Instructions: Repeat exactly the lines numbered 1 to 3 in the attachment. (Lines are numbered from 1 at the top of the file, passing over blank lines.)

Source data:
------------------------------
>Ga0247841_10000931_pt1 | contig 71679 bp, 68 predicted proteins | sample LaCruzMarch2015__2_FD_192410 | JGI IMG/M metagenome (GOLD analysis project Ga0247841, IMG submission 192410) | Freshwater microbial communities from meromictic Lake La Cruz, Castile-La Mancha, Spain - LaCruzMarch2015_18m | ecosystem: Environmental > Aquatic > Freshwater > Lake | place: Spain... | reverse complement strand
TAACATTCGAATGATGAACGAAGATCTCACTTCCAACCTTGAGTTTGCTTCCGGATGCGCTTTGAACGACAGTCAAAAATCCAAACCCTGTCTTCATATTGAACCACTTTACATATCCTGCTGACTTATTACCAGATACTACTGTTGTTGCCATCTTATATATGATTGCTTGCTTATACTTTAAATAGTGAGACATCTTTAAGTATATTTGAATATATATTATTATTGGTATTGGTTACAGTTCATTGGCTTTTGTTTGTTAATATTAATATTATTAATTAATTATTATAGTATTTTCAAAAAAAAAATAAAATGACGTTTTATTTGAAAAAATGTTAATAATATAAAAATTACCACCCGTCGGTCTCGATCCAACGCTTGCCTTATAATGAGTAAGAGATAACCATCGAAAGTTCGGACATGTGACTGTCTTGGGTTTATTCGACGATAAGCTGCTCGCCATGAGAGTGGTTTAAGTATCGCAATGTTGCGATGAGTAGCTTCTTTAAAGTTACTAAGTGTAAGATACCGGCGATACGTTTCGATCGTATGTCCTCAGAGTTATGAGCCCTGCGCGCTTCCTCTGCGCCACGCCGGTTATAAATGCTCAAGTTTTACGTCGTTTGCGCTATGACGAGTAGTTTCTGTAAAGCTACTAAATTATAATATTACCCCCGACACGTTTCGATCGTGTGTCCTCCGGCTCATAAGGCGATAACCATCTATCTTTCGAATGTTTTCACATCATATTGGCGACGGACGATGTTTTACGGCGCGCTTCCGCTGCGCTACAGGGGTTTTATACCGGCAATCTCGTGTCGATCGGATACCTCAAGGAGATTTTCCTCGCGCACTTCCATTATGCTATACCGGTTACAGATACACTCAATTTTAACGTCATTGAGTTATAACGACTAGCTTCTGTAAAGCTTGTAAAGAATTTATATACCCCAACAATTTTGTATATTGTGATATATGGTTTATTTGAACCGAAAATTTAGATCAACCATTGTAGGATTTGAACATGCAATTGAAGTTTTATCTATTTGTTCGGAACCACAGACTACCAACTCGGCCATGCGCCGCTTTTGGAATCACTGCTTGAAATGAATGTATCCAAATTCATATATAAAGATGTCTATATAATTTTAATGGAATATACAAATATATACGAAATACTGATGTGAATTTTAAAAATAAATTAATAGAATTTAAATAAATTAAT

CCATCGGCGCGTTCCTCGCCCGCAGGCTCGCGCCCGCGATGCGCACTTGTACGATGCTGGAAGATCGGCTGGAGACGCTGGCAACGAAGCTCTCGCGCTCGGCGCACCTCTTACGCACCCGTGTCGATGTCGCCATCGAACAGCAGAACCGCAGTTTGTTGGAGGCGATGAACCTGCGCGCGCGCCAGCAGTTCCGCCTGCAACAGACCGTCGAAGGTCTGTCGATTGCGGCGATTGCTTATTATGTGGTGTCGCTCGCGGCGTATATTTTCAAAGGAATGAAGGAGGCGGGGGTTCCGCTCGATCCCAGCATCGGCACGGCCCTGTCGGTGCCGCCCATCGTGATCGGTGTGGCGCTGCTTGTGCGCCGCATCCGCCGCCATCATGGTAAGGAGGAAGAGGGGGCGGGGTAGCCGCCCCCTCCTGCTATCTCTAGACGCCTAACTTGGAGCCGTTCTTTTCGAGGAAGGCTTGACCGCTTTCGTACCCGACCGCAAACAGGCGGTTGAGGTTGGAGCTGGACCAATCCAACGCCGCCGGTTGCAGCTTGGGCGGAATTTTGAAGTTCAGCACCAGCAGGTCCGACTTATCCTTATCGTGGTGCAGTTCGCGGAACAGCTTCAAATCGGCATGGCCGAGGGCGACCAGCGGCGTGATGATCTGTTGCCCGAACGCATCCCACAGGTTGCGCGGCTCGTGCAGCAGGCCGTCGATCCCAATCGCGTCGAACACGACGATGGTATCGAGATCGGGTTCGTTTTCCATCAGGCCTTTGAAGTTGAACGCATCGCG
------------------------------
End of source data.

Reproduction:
>Ga0247841_10000931_pt1 | contig 71679 bp, 68 predicted proteins | sample LaCruzMarch2015__2_FD_192410 | JGI IMG/M metagenome (GOLD analysis project Ga0247841, IMG submission 192410) | Freshwater microbial communities from meromictic Lake La Cruz, Castile-La Mancha, Spain - LaCruzMarch2015_18m | ecosystem: Environmental > Aquatic > Freshwater > Lake | place: Spain... | reverse complement strand
TAACATTCGAATGATGAACGAAGATCTCACTTCCAACCTTGAGTTTGCTTCCGGATGCGCTTTGAACGACAGTCAAAAATCCAAACCCTGTCTTCATATTGAACCACTTTACATATCCTGCTGACTTATTACCAGATACTACTGTTGTTGCCATCTTATATATGATTGCTTGCTTATACTTTAAATAGTGAGACATCTTTAAGTATATTTGAATATATATTATTATTGGTATTGGTTACAGTTCATTGGCTTTTGTTTGTTAATATTAATATTATTAATTAATTATTATAGTATTTTCAAAAAAAAAATAAAATGACGTTTTATTTGAAAAAATGTTAATAATATAAAAATTACCACCCGTCGGTCTCGATCCAACGCTTGCCTTATAATGAGTAAGAGATAACCATCGAAAGTTCGGACATGTGACTGTCTTGGGTTTATTCGACGATAAGCTGCTCGCCATGAGAGTGGTTTAAGTATCGCAATGTTGCGATGAGTAGCTTCTTTAAAGTTACTAAGTGTAAGATACCGGCGATACGTTTCGATCGTATGTCCTCAGAGTTATGAGCCCTGCGCGCTTCCTCTGCGCCACGCCGGTTATAAATGCTCAAGTTTTACGTCGTTTGCGCTATGACGAGTAGTTTCTGTAAAGCTACTAAATTATAATATTACCCCCGACACGTTTCGATCGTGTGTCCTCCGGCTCATAAGGCGATAACCATCTATCTTTCGAATGTTTTCACATCATATTGGCGACGGACGATGTTTTACGGCGCGCTTCCGCTGCGCTACAGGGGTTTTATACCGGCAATCTCGTGTCGATCGGATACCTCAAGGAGATTTTCCTCGCGCACTTCCATTATGCTATACCGGTTACAGATACACTCAATTTTAACGTCATTGAGTTATAACGACTAGCTTCTGTAAAGCTTGTAAAGAATTTATATACCCCAACAATTTTGTATATTGTGATATATGGTTTATTTGAACCGAAAATTTAGATCAACCATTGTAGGATTTGAACATGCAATTGAAGTTTTATCTATTTGTTCGGAACCACAGACTACCAACTCGGCCATGCGCCGCTTTTGGAATCACTGCTTGAAATGAATGTATCCAAATTCATATATAAAGATGTCTATATAATTTTAATGGAATATACAAATATATACGAAATACTGATGTGAATTTTAAAAATAAATTAATAGAATTTAAATAAATTAAT

CCATCGGCGCGTTCCTCGCCCGCAGGCTCGCGCCCGCGATGCGCACTTGTACGATGCTGGAAGATCGGCTGGAGACGCTGGCAACGAAGCTCTCGCGCTCGGCGCACCTCTTACGCACCCGTGTCGATGTCGCCATCGAACAGCAGAACCGCAGTTTGTTGGAGGCGATGAACCTGCGCGCGCGCCAGCAGTTCCGCCTGCAACAGACCGTCGAAGGTCTGTCGATTGCGGCGATTGCTTATTATGTGGTGTCGCTCGCGGCGTATATTTTCAAAGGAATGAAGGAGGCGGGGGTTCCGCTCGATCCCAGCATCGGCACGGCCCTGTCGGTGCCGCCCATCGTGATCGGTGTGGCGCTGCTTGTGCGCCGCATCCGCCGCCATCATGGTAAGGAGGAAGAGGGGGCGGGGTAGCCGCCCCCTCCTGCTATCTCTAGACGCCTAACTTGGAGCCGTTCTTTTCGAGGAAGGCTTGACCGCTTTCGTACCCGACCGCAAACAGGCGGTTGAGGTTGGAGCTGGACCAATCCAACGCCGCCGGTTGCAGCTTGGGCGGAATTTTGAAGTTCAGCACCAGCAGGTCCGACTTATCCTTATCGTGGTGCAGTTCGCGGAACAGCTTCAAATCGGCATGGCCGAGGGCGACCAGCGGCGTGATGATCTGTTGCCCGAACGCATCCCACAGGTTGCGCGGCTCGTGCAGCAGGCCGTCGATCCCAATCGCGTCGAACACGACGATGGTATCGAGATCGGGTTCGTTTTCCATCAGGCCTTTGAAGTTGAACGCATCGCG